Fish’s stories are counterpointed, step for step, by Vaughan’s, with their sexy anguish and pragmatic outcomes, their young men bewildered by life’s adventures, and committed to decamp and continue on in search of satisfaction. As Yeats might say, his protagonists are characters “isolated by deed” who saw the rungs of the ladder behind them, remaking themselves always “where all the ladders start,” in that old rag and bone shop: the heart. For instance, the spiritual tumult of the single-sentence “What Lies Ahead,” whose narrator sees the future like tumbleweeds he “somehow magically misses,” or in “Postcards of a Life” when an estranged son receives his father’s postcard messages of a bird, a mother, Waikiki, and a funeral home, and even “Four Cups.” Although in the story the four cups are an architectural detail that helps a young man find a brownstone in NYC at 3AM; in the tarot, the four of cups can represent someone who misses the opportunity to look deep within himself by being distracted from his goal.

A story illustrative of Vaughan’s style is “Temporary.” In it, the narrator recounts short-lived jobs from his past.

When I was at the law firm last year, Mickie, one of the paralegals, told me I’d make a good candidate for the bar. I told her it depended upon whether the bar served Ketel One. She bellowed, and I saw every tooth in her horsy mouth, and beyond: throat, epiglottis. I could have been swallowed by it. These companies do that: and then spit you out.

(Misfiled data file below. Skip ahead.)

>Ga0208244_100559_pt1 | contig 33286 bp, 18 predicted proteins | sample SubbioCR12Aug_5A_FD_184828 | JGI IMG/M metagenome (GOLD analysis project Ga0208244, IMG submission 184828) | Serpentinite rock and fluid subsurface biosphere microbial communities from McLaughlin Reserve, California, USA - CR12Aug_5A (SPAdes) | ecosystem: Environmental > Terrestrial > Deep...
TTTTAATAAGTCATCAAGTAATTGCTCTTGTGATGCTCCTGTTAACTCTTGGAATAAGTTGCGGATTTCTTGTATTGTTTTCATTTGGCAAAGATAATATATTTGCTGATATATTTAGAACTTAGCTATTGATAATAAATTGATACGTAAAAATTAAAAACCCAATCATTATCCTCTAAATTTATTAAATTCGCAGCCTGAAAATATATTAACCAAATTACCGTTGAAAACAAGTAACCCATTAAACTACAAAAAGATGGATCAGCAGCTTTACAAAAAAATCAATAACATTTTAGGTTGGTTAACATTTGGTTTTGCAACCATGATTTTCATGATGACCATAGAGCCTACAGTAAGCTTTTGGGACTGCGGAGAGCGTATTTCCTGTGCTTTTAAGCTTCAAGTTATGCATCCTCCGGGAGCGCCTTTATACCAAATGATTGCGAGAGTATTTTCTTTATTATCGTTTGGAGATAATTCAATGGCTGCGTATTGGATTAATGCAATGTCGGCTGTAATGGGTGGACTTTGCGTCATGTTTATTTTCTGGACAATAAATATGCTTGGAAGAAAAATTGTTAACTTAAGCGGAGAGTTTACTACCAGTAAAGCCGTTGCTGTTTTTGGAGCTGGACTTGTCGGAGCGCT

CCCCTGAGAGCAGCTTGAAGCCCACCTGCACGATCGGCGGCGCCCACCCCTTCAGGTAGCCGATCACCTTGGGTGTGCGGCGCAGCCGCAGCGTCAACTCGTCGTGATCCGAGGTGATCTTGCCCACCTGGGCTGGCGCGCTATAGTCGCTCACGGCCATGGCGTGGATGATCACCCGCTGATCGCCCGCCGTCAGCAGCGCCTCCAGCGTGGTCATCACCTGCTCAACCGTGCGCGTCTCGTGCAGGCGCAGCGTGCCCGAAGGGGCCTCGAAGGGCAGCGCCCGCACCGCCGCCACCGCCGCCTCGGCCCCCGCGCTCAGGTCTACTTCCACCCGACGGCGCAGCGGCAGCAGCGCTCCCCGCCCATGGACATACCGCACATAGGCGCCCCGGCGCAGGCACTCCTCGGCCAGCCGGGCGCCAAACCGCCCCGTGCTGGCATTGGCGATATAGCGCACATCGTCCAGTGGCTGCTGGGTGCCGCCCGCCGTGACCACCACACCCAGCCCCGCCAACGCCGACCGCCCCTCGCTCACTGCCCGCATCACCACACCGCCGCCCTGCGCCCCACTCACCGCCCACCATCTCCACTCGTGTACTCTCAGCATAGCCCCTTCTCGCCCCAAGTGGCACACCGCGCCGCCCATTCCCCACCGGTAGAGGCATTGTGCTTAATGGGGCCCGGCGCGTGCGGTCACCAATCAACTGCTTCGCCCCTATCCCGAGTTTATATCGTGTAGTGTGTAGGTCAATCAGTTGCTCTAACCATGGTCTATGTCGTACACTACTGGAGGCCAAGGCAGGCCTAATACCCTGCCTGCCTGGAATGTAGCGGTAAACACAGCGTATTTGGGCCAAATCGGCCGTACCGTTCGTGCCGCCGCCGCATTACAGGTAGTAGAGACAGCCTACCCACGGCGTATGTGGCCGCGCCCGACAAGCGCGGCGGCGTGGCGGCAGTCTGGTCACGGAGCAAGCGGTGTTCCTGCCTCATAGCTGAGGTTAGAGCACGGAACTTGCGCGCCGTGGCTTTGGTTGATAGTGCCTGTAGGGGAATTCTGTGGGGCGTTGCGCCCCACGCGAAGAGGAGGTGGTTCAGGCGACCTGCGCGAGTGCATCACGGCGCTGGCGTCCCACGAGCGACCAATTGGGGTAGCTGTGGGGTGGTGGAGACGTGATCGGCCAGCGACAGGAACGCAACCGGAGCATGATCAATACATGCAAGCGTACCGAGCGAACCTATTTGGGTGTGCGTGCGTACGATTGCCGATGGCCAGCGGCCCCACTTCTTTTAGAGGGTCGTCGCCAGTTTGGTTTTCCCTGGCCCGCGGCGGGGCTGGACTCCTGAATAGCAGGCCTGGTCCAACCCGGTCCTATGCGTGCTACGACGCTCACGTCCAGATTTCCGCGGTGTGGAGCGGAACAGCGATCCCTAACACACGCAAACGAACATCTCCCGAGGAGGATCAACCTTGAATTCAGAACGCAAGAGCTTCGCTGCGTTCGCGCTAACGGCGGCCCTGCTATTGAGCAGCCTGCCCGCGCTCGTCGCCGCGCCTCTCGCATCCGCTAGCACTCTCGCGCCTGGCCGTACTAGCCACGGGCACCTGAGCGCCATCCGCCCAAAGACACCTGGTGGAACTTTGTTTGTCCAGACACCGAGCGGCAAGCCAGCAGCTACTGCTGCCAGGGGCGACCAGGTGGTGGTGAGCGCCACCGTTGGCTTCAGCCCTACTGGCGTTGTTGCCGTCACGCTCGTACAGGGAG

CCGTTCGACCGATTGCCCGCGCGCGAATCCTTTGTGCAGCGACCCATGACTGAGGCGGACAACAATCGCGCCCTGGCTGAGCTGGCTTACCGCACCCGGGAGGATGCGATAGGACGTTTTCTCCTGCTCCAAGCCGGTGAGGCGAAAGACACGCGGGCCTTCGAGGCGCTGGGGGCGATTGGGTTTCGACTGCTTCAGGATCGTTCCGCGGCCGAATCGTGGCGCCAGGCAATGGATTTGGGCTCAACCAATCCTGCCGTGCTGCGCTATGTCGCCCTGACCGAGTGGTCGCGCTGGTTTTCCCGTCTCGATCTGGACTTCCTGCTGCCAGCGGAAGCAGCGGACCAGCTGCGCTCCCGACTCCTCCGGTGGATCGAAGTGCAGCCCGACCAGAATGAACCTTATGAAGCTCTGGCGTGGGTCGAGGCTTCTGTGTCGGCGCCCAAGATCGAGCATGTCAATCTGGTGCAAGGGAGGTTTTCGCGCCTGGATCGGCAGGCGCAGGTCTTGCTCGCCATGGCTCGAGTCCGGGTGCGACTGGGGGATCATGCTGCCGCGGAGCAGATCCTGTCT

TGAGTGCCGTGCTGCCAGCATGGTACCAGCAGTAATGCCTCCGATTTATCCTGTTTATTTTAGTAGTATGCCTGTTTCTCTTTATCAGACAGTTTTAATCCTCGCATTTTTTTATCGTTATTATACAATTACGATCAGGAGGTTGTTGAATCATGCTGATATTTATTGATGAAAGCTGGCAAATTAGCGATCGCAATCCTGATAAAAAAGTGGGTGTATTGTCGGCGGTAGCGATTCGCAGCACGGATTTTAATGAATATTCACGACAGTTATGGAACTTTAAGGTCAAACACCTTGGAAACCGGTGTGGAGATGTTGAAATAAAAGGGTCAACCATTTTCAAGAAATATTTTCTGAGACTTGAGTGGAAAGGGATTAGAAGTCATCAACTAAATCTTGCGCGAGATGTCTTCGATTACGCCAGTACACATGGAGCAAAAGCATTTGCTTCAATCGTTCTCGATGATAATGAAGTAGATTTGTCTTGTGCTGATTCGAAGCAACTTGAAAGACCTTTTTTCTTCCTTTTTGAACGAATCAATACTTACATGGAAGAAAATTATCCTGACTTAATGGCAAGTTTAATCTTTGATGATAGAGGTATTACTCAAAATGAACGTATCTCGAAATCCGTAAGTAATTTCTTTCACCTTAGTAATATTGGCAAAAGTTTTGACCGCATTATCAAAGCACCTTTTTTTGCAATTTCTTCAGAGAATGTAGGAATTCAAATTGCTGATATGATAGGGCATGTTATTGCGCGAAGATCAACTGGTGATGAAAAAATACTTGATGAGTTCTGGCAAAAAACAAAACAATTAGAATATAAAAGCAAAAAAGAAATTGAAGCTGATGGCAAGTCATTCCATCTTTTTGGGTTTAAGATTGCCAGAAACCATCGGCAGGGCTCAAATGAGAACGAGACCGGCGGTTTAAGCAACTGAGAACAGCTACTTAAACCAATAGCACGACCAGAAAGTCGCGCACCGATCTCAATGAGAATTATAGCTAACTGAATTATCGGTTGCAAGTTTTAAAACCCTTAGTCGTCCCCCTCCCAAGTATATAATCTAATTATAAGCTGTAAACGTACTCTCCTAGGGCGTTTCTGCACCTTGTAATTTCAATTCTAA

I worked picking flowers in the towns around Humboldt County: Arcata, Eureka, Forestville. I had to watch a video about picking safely, equipment handling, in a room with three Mexican men. The video had no Spanish subtitles and they looked wary, waiting for the images to somehow translate enough of the story. I realized that this was the story of their lives, and mine, too. How much more did I comprehend any of it than they did? How much less?

Anne E. Weisgerber has recent stories published or forthcoming in New South, The Airgonaut, Tahoma Literary Review, Vignette Review, and Jellyfish Review. She is a freelance fiction editor, and has been nominated for Best Small Fictions 2016. When not teaching, she’s working on a novel that spans five generations, or hanging out with the #fishtankwriters. Follow her @AEWeisgerber, or visit anneweisgerber.com.


Originally published at changesevenmag.com on January 26, 2016.